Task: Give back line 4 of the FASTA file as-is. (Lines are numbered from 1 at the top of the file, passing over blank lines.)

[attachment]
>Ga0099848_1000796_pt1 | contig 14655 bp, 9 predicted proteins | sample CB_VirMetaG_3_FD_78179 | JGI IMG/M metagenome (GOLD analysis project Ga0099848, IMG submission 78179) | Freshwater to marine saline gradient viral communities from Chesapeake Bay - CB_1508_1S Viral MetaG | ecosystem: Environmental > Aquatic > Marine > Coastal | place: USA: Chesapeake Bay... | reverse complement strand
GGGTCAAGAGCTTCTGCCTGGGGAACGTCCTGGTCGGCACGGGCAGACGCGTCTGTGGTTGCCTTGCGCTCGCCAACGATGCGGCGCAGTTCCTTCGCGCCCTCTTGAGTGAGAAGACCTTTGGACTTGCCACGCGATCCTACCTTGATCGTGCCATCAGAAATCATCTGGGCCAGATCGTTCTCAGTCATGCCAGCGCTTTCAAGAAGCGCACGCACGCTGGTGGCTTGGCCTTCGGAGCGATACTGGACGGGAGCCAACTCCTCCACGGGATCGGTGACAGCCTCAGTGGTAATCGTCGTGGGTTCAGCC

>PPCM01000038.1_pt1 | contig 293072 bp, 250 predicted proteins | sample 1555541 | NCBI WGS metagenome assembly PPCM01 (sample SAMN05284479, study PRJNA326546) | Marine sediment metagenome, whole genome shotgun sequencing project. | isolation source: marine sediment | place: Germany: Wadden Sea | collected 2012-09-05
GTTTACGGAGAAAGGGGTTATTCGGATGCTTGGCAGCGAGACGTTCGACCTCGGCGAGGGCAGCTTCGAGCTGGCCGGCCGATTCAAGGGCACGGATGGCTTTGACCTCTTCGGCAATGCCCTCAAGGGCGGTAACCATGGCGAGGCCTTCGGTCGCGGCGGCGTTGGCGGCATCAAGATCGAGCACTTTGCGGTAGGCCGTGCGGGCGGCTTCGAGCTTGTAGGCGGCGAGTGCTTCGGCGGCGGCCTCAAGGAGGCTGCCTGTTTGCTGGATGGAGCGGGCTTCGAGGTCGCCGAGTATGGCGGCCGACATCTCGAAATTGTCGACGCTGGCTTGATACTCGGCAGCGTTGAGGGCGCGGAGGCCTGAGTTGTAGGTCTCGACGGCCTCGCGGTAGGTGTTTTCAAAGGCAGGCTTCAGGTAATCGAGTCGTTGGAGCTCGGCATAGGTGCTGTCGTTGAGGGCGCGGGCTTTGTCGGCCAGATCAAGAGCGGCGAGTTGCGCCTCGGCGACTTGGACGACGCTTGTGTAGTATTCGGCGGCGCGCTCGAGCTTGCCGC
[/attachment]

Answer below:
GTTTACGGAGAAAGGGGTTATTCGGATGCTTGGCAGCGAGACGTTCGACCTCGGCGAGGGCAGCTTCGAGCTGGCCGGCCGATTCAAGGGCACGGATGGCTTTGACCTCTTCGGCAATGCCCTCAAGGGCGGTAACCATGGCGAGGCCTTCGGTCGCGGCGGCGTTGGCGGCATCAAGATCGAGCACTTTGCGGTAGGCCGTGCGGGCGGCTTCGAGCTTGTAGGCGGCGAGTGCTTCGGCGGCGGCCTCAAGGAGGCTGCCTGTTTGCTGGATGGAGCGGGCTTCGAGGTCGCCGAGTATGGCGGCCGACATCTCGAAATTGTCGACGCTGGCTTGATACTCGGCAGCGTTGAGGGCGCGGAGGCCTGAGTTGTAGGTCTCGACGGCCTCGCGGTAGGTGTTTTCAAAGGCAGGCTTCAGGTAATCGAGTCGTTGGAGCTCGGCATAGGTGCTGTCGTTGAGGGCGCGGGCTTTGTCGGCCAGATCAAGAGCGGCGAGTTGCGCCTCGGCGACTTGGACGACGCTTGTGTAGTATTCGGCGGCGCGCTCGAGCTTGCCGC